Tags

, , , , , , , , , , , , , , , , , , , ,

Think for a moment about this morning’s very good manufacturing production figures from the Federal Reserve (for December) and a case for major optimism about U.S. industry’s foreseeable future is easy to make. Not only has the advent of highly effective vaccines greatly boosted hopes for a return to normality sooner rather than later. But much of the underlying data was collected before the vaccine production surge began.

Moreover, although Boeing aircraft is still dealing with manufacturing problems, its popular 737 Max model is being recertified or nearly recertified for flight by numerous countries (including the United States) and any continued significant rebound in air travel levels is sure to help the company’s order book for all of its jets.

And again, the data themselves were strong. According to this first Fed read for the month, American inflation-adjusted manufacturing output rose by 0.95 percent sequentially. Moreover, November’s initially reported 0.79 percent improvement was upgraded to 0.83 percent, and October’s results were revised upward for a second time – to 1.34 percent.

These noteworthy advances – which add up to eight straight months of increases – brought price-adjusted U.S. manufacturing production to 22.05 percent above the levels it hit during its CCP Virus-induced nadir in April, and to within 2.40 percent of its last monthly pre-pandemic numbers (for February).

Especially interesting, and another cause for optimism: The December manufacturing growth was so broad-based that it was achieved despite a 1.60 percent monthly drop in constant dollar automotive production. Combined vehicle and parts output has rebounded so vigorously since its near-evaporation last spring (by just under six-fold) that on a year-on-year basis, it’s actually grown by 3.64 percent. But today’s Fed report represents evidence that many other sectors are now catching up.

The crucial (because its products are used so widely throughout the entire economy) machinery sector enjoyed a good December, too, with after-inflation production increasing by 2.07 percent sequentially. That welcome news more than offset a downward revision in the November results, from a 0.51 percent to 0.99 percent shrinkage. Due to this growth, this real domestic machinery output is now just 1.53 percent off its pre-pandemic level.

As for the pharmaceutical industry, its price-adjusted output expanded by a solid 2.12 percent sequentially in December, but November’s disappointing initially reported 0.76 percent fall-off was downgraded to a 0.84 percent decrease, and October’s results stayed at minus 1.01 percent.

Moreover, year-on-year constant dollar pharmaceutical production is up only 0.18 percent – anything but what you’d expect for a country suffering through an historic pandemic.

But the first batch of Pfizer anti-CCP Virus vaccines didn’t leave the factory until December 13, and key data behind this first read on the month’s performance were gathered beforehand. So it’s likely that the huge ramp in vaccine out could start showing up in the revised December results in next month’s Fed manufacturing report (for January), which will reflect more relevant statistics.

Similar optimism seems warranted for the U.S. civilian aerospace industry and especially its beleaguered collosus, Boeing. Despite the safety woes of the popular 737 Max model and its consequent production suspension, the domestic aircraft and parts sectors have actually staged a powerful real output recovery since a 32.85 percent nosedive in February and March. Since then, inflation-adjusted production has boomed by 52.30 percent, fueled in part by December’s 2.78 percent sequential jump and November’s upwardly revised 2.39 percent growth.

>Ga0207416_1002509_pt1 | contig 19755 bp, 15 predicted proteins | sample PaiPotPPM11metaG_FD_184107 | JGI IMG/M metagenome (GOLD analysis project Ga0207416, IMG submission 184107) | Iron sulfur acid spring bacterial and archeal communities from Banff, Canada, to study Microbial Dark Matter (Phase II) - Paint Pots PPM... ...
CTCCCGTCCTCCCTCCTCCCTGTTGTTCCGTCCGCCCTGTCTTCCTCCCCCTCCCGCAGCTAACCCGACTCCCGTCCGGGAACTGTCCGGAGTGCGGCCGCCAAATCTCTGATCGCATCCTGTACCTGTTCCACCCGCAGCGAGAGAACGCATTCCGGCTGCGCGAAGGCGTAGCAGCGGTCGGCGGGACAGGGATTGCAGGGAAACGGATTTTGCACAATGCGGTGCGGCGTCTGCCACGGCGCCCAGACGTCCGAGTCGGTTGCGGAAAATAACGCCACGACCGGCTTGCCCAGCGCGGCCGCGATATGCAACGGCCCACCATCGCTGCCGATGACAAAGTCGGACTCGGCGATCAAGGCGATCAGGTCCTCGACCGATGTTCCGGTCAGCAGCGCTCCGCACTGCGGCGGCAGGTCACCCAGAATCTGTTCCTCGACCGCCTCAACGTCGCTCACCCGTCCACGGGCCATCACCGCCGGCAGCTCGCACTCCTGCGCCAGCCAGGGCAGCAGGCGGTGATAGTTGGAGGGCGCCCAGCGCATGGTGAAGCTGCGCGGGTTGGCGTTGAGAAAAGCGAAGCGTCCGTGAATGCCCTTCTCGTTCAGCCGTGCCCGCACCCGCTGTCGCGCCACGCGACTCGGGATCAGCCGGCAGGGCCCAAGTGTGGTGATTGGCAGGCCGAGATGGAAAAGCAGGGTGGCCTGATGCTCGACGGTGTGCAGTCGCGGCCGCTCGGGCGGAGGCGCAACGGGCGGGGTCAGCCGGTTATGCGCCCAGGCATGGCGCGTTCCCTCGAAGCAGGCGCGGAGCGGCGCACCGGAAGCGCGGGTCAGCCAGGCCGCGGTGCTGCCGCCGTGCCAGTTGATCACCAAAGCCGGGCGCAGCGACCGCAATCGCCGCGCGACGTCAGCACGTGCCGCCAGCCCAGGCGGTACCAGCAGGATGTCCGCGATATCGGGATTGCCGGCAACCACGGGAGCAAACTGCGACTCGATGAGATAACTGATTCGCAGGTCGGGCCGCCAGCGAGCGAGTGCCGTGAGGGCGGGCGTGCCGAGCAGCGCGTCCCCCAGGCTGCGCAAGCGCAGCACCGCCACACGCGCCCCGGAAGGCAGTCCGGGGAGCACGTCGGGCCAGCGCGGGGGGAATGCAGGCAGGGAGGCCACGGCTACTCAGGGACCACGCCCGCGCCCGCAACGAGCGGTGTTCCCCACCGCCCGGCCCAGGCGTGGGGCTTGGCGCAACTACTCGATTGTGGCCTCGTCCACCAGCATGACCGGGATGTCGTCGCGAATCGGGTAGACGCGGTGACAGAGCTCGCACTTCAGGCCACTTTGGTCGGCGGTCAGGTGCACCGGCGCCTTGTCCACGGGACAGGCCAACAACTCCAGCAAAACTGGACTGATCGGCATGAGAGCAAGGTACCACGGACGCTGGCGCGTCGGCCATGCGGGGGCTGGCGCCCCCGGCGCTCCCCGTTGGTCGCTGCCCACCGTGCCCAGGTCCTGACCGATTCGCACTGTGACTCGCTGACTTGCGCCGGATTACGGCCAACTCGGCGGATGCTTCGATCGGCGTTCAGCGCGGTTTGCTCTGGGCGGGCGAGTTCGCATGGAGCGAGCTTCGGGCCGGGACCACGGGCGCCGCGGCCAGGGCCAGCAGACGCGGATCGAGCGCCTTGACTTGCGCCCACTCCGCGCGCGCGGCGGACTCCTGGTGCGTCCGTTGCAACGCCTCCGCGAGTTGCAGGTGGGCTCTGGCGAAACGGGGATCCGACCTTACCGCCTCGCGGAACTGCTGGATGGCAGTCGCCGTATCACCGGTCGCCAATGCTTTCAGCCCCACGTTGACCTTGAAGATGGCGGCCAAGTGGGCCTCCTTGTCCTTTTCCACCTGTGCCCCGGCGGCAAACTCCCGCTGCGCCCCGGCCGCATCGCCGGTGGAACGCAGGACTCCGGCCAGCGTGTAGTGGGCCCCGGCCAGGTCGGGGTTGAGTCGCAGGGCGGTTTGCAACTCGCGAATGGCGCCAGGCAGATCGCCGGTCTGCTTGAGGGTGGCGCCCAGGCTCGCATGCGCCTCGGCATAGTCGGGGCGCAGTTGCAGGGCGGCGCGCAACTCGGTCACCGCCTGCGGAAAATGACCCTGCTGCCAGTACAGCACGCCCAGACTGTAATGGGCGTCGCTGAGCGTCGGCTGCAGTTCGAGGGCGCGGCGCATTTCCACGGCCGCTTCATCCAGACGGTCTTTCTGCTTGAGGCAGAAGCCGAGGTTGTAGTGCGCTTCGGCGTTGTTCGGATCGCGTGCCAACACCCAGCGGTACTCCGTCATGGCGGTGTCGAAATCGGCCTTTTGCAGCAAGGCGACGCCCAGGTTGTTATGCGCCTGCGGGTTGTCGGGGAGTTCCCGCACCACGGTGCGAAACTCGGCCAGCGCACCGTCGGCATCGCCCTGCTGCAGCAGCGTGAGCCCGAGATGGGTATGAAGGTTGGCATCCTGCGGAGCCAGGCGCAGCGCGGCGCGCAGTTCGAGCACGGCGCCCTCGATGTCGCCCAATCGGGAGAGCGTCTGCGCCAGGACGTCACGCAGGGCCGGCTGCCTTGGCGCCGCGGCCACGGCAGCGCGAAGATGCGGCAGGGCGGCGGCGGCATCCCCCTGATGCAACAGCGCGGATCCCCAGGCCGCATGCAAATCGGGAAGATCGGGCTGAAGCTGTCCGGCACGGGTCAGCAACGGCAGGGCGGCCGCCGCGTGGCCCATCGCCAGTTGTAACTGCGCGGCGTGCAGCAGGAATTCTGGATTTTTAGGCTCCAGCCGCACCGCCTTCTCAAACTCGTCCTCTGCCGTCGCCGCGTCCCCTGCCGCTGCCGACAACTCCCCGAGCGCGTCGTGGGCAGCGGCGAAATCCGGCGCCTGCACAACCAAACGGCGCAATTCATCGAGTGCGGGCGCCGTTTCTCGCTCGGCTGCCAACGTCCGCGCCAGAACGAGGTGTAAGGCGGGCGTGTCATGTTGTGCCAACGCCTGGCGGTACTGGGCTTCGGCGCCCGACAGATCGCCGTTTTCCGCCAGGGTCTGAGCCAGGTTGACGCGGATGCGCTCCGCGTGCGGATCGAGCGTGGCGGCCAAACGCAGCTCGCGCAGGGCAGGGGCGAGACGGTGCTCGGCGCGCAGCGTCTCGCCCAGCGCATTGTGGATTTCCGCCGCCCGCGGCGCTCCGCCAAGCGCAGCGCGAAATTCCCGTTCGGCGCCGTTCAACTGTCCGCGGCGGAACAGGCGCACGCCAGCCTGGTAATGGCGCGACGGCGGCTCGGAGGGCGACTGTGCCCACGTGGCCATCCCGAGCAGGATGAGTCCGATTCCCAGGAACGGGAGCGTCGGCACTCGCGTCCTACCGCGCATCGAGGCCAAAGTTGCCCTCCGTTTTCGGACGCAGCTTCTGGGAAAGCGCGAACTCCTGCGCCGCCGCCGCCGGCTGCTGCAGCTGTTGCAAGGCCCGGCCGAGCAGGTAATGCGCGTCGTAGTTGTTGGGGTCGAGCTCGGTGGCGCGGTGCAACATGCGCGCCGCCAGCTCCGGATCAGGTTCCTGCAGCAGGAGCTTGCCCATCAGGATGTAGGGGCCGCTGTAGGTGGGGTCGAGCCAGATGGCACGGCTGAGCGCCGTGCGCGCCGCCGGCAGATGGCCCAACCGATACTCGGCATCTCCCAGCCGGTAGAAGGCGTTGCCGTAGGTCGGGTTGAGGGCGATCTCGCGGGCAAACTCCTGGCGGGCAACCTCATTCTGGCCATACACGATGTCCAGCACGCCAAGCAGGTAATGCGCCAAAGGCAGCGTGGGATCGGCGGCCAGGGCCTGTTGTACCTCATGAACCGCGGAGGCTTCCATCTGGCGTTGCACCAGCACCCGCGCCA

In fact, constant dollar output in civilian aerospace is now actually 2.27 percent higher than its last pre-CCP Virus level. The 737 effect isn’t over yet, as made clear by the 11.49 percent real production decline since last December. But it seems evident that the industry is and will remain on the upswing barring any new seriously bad news.

Unfortunately, little such optimism appears justified in the case of medical equipment and supplies – including face masks, protective gowns, ventilators, and the like. Inflation-adjusted production in their larger subsector sank in December by 0.36 percent on month, and although the November increase has been revised up from 1.56 percent to 1.60 percent, October’s growth has been downgraded again – from an initially judged 3.54 percent all the way down to a decidedly non-pandemic-y 1.75 percent.

And since April, the after-inflation production recovery has been only 21.02 percent – still less than that for all of manufacturing. The year-on-year December result is no better, as it’s down 5.44 percent. And of course, those 2019 levels were revealed by the pandemic to have been dangerously inadequate.

But before ending, I couldn’t forgive myself if I didn’t say something about tariffs, and as with last month’s Fed manufacturing figures, the performance of the primary metals sectors for December is sending this loud and clear message to President-Elect Joe Biden: Keep them on.

For in constant dollar terms, these protected industries have recorded strong monthly growth since June, and November’s upwardly revised sequential 3.98 percent pop has now been followed by a 2.51 percent increase in December.

All told, since the April bottom, price-adjusted production has risen by 29.01 percent – expansion that looks inconceivable without the trade curbs preventing the U.S. market from being flooded with Chinese steel and aluminum along with product transshipped through the ports of those U.S. allies with whom Biden is so keen on repairing tattered Trump era ties, and greater metals shipments they often send America’s way to offset their own China-related losses.